"While the main contribution to the idea of the Church which Alcoholics Anonymous provides is that of the fellowship of mutual caring, this is not its only contribution. Another, of only slightly less importance, is the insistence on anonymity. Individual notoriety and fame are simply no part of the movement. Here the contrast with the existent Church is sharp and terrible, for almost every branch of the contemporary Church has its dignitaries. The Church in general sets great store by titles, and clergymen are perhaps more open to the dangers of egocentric pride than are members of other professions. Clergymen are one professional group in which the existence of the receiving line of complimentary fans is an accepted practice. One can hardly look at the church page of a metropolitan newspaper on any Saturday without embarrassment and shame, because one is forced to face the fact that the contemporary Church often exhibits the opposite of the true humility which is anonymity. In nearly every city the cult of personal leadership seems to be as blatant in Christian circles as in any others. We are like the worldly societies against which Christ warned specifically. "You know," He said, "that the rulers of the Gentiles lord it over them, and their great men exercise authority over them. It shall not be so among you" (Matthew 20:25-26). These trenchant words can apply just as much to the authority of a local pastor concerned with his own prestige as to papal authority.”—Company of the Committed, pages 104-105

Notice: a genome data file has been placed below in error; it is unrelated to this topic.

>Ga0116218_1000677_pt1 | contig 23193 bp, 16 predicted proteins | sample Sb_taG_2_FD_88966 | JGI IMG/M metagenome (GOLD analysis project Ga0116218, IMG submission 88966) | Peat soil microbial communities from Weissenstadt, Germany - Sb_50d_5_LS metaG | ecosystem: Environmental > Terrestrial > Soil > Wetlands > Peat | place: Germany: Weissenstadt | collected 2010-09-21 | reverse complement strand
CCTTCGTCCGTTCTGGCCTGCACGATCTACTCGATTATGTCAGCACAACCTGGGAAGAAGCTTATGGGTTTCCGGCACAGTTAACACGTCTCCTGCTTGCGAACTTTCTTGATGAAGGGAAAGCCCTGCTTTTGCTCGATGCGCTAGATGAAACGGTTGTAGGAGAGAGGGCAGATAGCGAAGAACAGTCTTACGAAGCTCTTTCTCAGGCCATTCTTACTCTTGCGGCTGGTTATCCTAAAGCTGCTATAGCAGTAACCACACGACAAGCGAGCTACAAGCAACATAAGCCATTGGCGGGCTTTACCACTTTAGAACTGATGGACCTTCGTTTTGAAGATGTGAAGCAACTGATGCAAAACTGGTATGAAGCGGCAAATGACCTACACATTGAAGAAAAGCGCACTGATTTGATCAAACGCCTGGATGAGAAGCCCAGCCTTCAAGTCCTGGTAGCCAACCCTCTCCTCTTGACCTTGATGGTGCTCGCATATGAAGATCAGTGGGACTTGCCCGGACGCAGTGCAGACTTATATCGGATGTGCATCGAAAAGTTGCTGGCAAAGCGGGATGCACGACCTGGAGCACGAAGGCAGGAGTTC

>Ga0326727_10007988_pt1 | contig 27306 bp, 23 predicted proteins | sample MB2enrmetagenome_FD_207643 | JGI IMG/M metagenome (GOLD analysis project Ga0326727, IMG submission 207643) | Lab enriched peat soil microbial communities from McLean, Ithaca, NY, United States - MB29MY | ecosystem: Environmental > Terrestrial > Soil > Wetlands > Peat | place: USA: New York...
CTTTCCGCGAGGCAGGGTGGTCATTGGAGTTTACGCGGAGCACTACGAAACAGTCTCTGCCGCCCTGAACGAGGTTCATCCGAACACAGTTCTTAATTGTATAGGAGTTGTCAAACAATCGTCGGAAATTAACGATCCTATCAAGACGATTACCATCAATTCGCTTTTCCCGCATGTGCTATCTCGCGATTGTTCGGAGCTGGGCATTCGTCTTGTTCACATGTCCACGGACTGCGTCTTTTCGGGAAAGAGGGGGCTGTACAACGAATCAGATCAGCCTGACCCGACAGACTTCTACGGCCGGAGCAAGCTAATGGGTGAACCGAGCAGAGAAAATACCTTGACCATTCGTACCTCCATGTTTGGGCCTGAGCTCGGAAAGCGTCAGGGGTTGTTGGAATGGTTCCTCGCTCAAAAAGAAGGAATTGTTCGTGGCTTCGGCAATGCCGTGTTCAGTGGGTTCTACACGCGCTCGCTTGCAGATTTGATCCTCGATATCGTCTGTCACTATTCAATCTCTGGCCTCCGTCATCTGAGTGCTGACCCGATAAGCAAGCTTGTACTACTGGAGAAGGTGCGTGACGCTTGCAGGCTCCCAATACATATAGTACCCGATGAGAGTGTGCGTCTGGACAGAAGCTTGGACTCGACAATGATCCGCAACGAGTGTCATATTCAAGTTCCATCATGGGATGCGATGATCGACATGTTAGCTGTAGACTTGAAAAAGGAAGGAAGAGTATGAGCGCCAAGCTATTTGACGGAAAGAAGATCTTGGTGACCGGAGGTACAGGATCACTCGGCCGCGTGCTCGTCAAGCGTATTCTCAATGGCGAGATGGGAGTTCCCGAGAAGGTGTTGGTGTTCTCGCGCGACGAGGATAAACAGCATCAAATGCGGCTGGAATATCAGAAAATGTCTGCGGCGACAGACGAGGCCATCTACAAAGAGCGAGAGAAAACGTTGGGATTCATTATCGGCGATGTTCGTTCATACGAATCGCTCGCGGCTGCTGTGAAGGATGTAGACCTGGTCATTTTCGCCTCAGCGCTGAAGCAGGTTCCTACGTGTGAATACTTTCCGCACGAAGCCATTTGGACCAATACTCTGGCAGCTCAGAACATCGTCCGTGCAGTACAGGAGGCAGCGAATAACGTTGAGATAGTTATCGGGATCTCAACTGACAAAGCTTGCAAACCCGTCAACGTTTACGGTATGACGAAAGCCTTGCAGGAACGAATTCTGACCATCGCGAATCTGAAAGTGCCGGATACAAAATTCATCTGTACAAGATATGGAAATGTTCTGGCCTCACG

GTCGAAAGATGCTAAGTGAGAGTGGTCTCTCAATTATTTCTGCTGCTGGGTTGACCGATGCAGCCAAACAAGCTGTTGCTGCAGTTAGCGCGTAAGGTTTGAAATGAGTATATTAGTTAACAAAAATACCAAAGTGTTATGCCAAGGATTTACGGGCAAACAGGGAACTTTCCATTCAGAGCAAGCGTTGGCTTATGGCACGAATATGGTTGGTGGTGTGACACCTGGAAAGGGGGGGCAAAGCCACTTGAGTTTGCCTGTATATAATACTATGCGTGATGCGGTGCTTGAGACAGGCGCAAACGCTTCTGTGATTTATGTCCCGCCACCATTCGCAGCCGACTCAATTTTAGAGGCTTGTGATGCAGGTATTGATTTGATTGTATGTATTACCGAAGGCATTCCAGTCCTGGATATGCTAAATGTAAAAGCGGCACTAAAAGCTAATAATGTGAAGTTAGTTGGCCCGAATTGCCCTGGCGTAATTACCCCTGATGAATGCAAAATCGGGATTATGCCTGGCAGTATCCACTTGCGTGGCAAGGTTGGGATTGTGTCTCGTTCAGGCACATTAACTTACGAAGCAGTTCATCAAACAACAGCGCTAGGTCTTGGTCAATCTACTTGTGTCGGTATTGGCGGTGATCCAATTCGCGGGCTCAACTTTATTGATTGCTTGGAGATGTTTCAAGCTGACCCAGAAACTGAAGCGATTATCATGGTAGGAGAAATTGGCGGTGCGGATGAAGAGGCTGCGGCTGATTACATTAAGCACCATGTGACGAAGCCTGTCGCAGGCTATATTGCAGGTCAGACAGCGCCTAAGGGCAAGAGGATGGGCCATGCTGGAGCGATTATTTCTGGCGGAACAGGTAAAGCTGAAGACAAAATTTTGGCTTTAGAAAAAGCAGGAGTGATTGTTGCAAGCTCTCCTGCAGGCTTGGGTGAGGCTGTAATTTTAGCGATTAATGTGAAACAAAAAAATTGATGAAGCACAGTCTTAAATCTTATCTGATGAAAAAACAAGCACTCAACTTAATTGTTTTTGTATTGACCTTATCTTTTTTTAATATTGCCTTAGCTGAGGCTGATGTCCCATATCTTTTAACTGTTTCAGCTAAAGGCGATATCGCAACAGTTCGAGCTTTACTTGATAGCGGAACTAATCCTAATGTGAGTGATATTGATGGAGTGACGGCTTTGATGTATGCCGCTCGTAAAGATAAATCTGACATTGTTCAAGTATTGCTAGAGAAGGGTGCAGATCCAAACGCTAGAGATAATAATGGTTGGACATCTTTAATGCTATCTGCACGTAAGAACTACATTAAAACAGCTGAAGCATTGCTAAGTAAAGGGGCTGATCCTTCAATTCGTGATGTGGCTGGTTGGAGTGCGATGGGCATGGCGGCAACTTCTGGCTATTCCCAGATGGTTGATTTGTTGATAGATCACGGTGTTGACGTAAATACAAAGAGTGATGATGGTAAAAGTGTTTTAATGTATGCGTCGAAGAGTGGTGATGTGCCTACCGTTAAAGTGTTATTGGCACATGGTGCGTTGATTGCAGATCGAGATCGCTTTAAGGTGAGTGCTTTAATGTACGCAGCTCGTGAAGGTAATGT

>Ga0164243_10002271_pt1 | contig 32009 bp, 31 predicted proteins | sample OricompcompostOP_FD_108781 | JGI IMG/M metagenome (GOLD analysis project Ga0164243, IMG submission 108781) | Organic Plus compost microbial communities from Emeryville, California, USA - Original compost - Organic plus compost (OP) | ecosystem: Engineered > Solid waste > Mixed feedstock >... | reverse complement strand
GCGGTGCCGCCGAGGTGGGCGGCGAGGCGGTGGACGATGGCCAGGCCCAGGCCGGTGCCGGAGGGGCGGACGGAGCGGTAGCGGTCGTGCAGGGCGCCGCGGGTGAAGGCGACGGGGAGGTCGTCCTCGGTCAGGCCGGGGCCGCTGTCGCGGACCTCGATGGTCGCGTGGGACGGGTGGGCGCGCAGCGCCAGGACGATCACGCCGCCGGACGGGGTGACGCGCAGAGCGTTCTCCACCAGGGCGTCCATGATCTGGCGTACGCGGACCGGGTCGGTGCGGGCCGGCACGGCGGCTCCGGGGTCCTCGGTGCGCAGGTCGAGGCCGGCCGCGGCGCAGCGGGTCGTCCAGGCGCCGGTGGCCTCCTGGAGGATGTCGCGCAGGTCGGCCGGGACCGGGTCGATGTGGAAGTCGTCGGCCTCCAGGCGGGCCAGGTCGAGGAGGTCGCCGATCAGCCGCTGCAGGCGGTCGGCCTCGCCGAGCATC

<idle musing>
That seems an appropriate post for Christmas eve. Reminds me of this:

Who, being in very nature God, did not consider equality with God something to be used to his own advantage; rather, he made himself nothing by taking the very nature of a servant, being made in human likeness. And being found in appearance as a human being, he humbled himself by becoming obedient to death— even death on a cross! Philppians 2:6-8 TNIV